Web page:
With only a few hours to go before Super Tuesday, Democrat Barack Obama's poll rankings soared, while Hillary Clinton came close to tears. For most voters, used to seeing Clinton as quite tough, even cold, it was a surprise to see a very different side to her.
It happened as Clinton was visiting the Yale University, where she had been a student in the 1970s. Tired from having campaigned relentlessly over days and nights, Clinton was actually seen wiping a tear from her eye.
Questions were asked: Were the tears for real? Were they a clever-and maybe, desperate-ploy to win her the votes? Or did Hillary for once really let down her guard to allow a glimpse into her emotional side? “Well I said I would not tear up, already we are not exactly on the path, " said an emotional Clinton, even as news of Obama's surge came through.
Obama, meanwhile, addressed a rally in New Jersey. Increasingly popular in the state that is considered a stronghold of the Clintons, Obama drew applause and even pointed to Clinton's derisive comments aimed at his call for change, “If you will stand with me New Jersey, tomorrow, if you will vote for me, if you will cast off the fear and the doubt and the cynicism . . . we will not just win in New Jersey, we will win all across this nation on Tuesday. " He said, addressing a 4,500 strong crowd. Former President, Bill Clinton, standing firmly behind his wife, responded to a question about Obama with, “Give me a break. This is the biggest fairytale I have ever seen. "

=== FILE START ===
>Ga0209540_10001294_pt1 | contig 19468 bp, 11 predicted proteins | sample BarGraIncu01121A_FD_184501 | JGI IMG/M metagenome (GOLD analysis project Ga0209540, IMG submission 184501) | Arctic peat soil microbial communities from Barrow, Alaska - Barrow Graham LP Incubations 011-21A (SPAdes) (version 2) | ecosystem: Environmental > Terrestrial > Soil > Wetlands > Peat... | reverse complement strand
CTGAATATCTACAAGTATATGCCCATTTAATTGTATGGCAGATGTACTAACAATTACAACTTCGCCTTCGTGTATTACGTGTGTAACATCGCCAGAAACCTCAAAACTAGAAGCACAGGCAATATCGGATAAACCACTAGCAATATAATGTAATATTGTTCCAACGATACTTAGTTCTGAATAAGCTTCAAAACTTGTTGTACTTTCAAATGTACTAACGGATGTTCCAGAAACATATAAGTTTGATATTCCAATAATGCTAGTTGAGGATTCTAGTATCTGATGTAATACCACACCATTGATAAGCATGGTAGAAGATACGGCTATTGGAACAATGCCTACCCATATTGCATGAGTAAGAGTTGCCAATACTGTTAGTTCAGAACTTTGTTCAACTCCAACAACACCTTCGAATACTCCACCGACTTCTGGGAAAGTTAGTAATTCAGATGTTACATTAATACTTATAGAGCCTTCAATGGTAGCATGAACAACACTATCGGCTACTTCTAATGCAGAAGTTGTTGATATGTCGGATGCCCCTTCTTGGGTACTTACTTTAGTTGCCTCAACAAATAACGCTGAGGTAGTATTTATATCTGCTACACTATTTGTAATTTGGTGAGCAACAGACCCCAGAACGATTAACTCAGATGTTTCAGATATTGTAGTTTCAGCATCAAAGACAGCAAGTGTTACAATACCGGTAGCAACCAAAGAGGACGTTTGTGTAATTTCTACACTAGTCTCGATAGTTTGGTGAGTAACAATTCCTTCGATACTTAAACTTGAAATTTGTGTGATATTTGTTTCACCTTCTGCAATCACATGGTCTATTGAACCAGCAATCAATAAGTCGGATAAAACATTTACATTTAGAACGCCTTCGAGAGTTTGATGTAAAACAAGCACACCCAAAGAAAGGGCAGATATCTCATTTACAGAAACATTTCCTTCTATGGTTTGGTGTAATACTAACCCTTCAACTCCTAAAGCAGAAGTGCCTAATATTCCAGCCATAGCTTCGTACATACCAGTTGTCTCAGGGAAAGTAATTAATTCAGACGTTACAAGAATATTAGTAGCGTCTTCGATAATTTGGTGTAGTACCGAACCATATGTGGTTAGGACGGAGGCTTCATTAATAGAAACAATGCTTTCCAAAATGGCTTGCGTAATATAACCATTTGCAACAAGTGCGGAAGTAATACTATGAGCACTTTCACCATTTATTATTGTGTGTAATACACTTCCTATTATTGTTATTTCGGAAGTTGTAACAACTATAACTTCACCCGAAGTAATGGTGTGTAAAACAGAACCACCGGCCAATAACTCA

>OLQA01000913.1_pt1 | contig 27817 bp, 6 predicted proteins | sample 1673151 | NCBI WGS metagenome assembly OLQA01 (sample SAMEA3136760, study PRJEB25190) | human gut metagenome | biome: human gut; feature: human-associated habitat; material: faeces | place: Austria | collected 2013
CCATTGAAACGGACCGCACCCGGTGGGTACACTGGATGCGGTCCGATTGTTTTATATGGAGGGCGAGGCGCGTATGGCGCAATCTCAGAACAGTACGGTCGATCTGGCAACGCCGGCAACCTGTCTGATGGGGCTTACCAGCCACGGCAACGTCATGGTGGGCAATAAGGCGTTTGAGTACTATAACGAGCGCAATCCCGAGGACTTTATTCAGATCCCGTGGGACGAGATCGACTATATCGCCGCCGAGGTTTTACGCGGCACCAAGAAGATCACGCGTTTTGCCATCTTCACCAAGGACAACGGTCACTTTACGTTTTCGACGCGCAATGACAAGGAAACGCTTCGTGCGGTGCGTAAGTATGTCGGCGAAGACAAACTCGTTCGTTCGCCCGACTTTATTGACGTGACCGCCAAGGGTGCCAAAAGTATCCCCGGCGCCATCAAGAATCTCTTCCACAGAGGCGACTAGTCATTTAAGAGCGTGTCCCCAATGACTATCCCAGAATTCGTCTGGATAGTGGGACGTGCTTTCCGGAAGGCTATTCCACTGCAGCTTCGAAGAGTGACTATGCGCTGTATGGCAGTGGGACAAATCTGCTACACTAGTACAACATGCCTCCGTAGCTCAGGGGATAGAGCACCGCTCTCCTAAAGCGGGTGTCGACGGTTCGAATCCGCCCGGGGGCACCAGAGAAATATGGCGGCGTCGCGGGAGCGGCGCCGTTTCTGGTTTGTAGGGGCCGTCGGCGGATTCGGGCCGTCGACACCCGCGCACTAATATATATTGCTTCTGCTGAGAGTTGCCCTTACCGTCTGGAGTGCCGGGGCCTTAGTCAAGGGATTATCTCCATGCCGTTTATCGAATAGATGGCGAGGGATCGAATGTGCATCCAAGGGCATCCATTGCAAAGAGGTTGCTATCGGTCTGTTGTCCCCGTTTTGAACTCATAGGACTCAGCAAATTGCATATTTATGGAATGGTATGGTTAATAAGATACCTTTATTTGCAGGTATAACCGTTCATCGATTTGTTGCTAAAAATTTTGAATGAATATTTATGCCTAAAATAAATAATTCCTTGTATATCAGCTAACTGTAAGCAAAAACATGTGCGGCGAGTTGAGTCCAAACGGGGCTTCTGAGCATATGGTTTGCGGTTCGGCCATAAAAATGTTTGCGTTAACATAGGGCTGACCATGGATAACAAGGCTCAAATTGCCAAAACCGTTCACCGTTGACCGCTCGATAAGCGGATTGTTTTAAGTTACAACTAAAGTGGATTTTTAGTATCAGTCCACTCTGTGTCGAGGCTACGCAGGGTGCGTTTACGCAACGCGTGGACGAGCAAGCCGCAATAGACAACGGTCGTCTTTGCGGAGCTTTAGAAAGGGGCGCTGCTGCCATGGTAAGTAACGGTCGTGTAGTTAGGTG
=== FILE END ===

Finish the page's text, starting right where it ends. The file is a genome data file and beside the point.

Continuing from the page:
Recent polls predict a close neck-to-neck finish between Obama and Clinton. Clinton retained a 45 to 44 percent in a USA Today/Gallup national poll, while a CNN/Opinion Research national survey had her leading Obama 49 percent to 46 percent.
Clinton's campaign, Doug Hattaway, said, “"During this whole election the polls have been all over the map. There are battlegrounds stretching from Massachusetts to California, so it could be a real nail-biter. " Obama's campaign, David Plouffe, too underplayed his position. “We fully expect Senator Clinton to earn more delegates on February 5, and also to win more states, " said Obama's campaign manager David Plouffe in a memo.
Unlike the democrats who are locked in a close fight, amongst Republicans, Senator John McCain may be on the brink of an overwhelming victory for the Republican nomination. The senior senator from Arizona, speaking to reporters in Massachusetts said, “I'm guardedly optimistic. "
Romney, however, was not ready to consider defeat. Speaking at a campaign stop in Nashville, Tennessee, he said, “This is going to come down to a real battle and I think I'm going to win it. "
However, Romney may have reason to worry. A recent poll showed that McCain was up and ahead at 42 percent, with his closest contender, Mitt Romney, following behind at 24 percent, trailed by Mike Huckabee at a dismal 18 percent.
Find more on the 55th quadrennial US presidential election 2008 will be held on November 4, 2008.